RABIES - What you need to know

Rabies is a disease caused by a virus found in the saliva of infected animals and is transmitted to pets and humans by bites, or possibly by contamination of an open cut. Treatment of an infected person as critical. Untreated, rabies causes a painful death.

Most animals can be infected by the virus and can transmit the disease to man. Infected bats, raccoons, foxes, skunks, dogs or cats provide the greatest risk to humans. Rabies may also spread through exposure to infected domestic farm animals, groundhogs , weasels and other wild carnivores. Squirrels, rodents and rabbits are seldom infected.

How Can You Prevent Rabies?

  • Have your pets vaccinated against rabies. Any pets which come in contact with wild animals are at risk. Many local health departments conduct public vaccination clinics for dogs and cats. Your veterinarian can also vaccinate your pet against rabies.
  • If your cat or dog has been bitten or attacked by a wild animal or has bites or scratches of unknown origin, call your local health department or animal control officer to report the incident.
  • If your cat or dog has bitten a person, call your local health department or animal control officer to report the incident.
  • If your cat or dog is sick, seek the advice of your veterinarian.
  • Protect your pets from stray or wild animals. Keep your pets from running loose.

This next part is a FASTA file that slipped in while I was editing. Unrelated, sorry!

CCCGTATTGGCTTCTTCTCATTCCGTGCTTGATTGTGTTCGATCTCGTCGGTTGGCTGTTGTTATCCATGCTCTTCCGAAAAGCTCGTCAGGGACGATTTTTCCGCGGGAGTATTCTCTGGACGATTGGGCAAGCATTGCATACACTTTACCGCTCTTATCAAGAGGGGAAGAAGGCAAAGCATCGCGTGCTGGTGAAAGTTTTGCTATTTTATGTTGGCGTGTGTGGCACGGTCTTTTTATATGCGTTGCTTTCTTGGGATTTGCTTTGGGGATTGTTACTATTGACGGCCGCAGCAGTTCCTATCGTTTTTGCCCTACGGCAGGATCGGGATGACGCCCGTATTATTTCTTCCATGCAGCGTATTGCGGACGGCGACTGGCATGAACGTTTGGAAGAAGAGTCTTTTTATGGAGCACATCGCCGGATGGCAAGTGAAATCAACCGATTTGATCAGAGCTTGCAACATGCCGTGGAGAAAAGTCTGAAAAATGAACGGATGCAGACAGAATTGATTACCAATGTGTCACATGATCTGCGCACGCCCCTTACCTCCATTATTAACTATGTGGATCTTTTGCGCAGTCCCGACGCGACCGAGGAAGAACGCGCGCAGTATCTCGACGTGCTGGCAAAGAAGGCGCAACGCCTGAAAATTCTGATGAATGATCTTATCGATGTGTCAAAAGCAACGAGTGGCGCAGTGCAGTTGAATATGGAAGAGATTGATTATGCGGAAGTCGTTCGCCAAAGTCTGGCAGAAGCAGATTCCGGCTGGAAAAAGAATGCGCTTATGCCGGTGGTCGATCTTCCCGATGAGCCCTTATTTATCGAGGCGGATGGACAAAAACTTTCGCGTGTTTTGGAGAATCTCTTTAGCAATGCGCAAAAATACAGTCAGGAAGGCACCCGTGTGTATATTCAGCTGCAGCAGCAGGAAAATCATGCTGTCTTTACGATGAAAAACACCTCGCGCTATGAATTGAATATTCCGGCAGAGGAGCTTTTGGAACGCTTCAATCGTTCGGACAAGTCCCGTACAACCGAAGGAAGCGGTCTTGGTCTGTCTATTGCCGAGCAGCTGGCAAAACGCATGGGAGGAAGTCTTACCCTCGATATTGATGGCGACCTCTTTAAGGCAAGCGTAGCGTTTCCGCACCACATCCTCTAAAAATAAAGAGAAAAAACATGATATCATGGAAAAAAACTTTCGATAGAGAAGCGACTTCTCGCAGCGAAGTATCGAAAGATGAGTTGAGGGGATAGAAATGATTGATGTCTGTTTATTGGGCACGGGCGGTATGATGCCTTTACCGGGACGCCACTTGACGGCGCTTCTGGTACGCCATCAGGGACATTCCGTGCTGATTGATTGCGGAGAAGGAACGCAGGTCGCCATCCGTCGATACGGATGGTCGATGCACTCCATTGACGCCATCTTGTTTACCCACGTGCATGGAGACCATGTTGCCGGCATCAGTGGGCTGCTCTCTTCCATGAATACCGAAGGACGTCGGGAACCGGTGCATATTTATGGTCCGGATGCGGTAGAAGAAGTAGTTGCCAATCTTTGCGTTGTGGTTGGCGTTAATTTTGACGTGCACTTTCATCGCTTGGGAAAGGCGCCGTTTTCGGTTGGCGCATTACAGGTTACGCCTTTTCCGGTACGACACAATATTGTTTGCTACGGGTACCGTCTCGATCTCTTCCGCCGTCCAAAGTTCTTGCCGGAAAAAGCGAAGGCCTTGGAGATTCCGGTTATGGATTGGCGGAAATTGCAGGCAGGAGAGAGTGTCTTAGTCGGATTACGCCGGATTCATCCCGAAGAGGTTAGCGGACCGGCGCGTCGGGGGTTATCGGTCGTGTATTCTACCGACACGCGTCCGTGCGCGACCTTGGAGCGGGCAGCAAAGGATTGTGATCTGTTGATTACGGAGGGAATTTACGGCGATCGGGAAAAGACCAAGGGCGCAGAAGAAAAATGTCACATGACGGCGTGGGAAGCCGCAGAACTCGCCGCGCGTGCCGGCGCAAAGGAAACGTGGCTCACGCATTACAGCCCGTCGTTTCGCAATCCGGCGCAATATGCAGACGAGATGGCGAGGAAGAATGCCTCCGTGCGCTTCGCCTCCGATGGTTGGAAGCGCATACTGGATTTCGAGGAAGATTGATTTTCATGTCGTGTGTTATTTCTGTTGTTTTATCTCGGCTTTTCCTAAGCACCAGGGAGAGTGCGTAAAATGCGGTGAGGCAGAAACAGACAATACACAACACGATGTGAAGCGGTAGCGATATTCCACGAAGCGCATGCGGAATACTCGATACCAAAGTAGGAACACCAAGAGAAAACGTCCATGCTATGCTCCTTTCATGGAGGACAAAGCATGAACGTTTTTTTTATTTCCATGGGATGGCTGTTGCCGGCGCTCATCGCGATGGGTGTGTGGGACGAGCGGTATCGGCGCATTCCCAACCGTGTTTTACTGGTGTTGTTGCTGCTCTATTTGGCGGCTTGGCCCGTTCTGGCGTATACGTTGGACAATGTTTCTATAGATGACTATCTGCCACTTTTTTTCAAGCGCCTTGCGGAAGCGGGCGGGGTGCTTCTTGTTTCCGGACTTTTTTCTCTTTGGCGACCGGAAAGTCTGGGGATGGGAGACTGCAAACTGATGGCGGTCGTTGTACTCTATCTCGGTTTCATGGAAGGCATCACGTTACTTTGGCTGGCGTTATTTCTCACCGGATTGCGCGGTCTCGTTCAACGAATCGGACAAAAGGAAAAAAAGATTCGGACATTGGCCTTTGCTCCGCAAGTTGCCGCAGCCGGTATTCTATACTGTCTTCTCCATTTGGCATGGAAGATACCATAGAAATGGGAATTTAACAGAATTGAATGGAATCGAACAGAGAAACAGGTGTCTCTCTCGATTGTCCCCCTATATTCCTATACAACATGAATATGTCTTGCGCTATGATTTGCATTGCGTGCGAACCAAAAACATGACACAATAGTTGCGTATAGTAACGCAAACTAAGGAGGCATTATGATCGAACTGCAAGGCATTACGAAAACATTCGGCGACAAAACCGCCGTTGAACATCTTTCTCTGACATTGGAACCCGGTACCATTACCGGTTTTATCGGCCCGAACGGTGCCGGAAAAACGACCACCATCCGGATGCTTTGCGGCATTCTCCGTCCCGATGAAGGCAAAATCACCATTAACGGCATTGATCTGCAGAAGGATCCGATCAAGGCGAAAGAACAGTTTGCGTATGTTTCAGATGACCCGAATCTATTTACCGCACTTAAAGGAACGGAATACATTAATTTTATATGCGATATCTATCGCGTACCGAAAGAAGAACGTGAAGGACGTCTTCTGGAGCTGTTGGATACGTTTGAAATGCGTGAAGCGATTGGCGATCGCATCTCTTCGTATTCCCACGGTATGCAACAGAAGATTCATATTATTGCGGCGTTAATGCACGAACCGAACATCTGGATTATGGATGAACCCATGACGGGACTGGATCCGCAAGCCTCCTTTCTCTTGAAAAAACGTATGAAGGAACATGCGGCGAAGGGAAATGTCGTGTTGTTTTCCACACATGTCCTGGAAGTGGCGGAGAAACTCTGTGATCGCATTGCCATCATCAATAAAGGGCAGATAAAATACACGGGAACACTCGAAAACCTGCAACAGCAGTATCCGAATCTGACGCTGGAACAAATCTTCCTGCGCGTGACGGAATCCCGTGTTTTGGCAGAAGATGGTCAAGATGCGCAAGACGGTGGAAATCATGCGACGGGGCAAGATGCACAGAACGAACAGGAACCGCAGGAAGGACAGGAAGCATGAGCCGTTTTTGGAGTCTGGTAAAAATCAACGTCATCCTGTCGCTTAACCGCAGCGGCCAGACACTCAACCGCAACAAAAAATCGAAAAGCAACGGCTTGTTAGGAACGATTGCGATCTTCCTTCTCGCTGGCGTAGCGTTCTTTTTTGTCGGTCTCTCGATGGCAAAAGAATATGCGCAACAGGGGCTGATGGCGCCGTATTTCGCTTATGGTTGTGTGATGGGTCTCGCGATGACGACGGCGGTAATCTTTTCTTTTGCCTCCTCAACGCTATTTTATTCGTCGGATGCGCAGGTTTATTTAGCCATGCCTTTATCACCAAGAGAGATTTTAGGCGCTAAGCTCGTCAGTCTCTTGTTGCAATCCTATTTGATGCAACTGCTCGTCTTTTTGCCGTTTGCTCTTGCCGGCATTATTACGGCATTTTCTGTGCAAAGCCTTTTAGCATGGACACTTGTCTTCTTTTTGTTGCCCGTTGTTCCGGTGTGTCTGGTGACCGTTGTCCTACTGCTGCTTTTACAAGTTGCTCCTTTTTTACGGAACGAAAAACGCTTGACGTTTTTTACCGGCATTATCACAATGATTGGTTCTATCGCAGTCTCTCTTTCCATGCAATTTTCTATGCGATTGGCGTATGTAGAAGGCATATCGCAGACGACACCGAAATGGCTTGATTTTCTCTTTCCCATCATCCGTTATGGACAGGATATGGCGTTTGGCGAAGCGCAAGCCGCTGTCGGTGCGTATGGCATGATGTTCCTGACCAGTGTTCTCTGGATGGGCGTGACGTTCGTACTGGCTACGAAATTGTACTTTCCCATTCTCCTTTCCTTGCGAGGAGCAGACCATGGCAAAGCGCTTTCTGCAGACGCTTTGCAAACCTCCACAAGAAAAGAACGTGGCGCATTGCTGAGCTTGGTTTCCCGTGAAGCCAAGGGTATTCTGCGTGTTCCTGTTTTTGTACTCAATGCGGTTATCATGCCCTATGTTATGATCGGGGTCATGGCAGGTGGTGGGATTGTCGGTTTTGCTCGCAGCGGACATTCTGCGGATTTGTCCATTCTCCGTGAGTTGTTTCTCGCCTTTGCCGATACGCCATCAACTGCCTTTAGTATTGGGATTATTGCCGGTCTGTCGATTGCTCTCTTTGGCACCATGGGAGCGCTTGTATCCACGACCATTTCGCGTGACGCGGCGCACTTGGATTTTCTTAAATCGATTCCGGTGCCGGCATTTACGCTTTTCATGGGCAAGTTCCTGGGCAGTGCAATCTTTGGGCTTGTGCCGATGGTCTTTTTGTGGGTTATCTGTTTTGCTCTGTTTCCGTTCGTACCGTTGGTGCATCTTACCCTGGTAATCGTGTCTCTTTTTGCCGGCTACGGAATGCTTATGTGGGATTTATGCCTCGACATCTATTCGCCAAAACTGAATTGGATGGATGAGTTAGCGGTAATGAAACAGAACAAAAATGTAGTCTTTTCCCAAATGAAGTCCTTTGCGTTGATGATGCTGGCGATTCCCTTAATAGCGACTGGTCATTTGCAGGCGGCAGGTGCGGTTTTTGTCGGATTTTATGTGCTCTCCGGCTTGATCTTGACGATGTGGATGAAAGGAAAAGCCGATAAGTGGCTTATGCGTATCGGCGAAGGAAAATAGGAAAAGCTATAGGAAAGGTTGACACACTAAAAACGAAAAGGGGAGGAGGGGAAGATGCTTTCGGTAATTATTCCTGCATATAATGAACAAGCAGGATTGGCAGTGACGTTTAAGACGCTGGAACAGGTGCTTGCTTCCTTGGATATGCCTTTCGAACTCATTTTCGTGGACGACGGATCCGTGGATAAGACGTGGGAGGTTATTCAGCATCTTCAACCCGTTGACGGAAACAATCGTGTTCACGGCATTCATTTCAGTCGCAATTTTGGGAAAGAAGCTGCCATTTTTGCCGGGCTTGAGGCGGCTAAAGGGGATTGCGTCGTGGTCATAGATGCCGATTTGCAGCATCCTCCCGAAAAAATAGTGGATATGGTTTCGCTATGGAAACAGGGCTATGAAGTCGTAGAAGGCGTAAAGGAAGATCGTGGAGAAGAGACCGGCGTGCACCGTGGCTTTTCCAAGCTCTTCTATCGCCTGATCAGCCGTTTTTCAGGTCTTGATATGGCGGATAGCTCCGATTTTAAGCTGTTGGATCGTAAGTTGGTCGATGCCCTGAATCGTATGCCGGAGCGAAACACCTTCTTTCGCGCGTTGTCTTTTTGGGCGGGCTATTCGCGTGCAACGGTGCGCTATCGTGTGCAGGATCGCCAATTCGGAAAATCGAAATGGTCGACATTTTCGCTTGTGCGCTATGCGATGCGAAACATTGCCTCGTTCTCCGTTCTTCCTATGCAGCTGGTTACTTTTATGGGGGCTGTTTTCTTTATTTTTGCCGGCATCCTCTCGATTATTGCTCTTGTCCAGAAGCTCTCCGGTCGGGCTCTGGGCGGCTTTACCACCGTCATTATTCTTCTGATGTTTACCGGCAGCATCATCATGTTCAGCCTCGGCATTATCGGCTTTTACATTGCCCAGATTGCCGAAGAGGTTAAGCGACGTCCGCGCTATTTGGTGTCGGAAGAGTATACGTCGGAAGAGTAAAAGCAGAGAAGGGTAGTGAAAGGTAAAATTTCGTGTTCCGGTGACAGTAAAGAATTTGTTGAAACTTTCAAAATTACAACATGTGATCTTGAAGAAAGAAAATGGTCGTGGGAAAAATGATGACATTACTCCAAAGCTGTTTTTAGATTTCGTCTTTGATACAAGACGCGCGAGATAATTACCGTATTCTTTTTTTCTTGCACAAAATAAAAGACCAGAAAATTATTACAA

If you are bitten...

  • * Immediately cleanse the wound thoroughly with soapy water.
  • Get medical attention. Go to your family doctor or nearest emergency room.
  • DO NOT DELAY CALLING. YOU MAY NEED TREATMENT.
  • Report all bites to your local health department or animal control agency

Discourage wildlife. Minimize your chance of exposing humans and pets to rabies. There is a human rabies vaccine available for pre-exposure and a globulin treatment with vaccination for post-exposure prophylaxis. However, prevention is of major importance. Start by reducing human and pet contact with wild animals.

If wild animals visit your property frequently, they are probably looking for food and shelter.

  • Check your house and property. Eliminate sites that can be used by animals for sleeping or raising young.
  • Cap all chimneys. Plug all holes in roofs, eaves, or sides of buildings
  • Block any means of entry to foundations, porches and steps. Trim tree limbs that extend to or over your roof.
  • Provide bright exterior lighting to discourage nocturnal animals.
  • Encourage your neighbors to do the same, so the whole neighborhood is unfriendly to wildlife.
  • Examine your buildings and yard. Remove all sources of FOOD.
  • Use garbage cans with animal-proof lids.
  • Keep garbage cans in the garage or shed.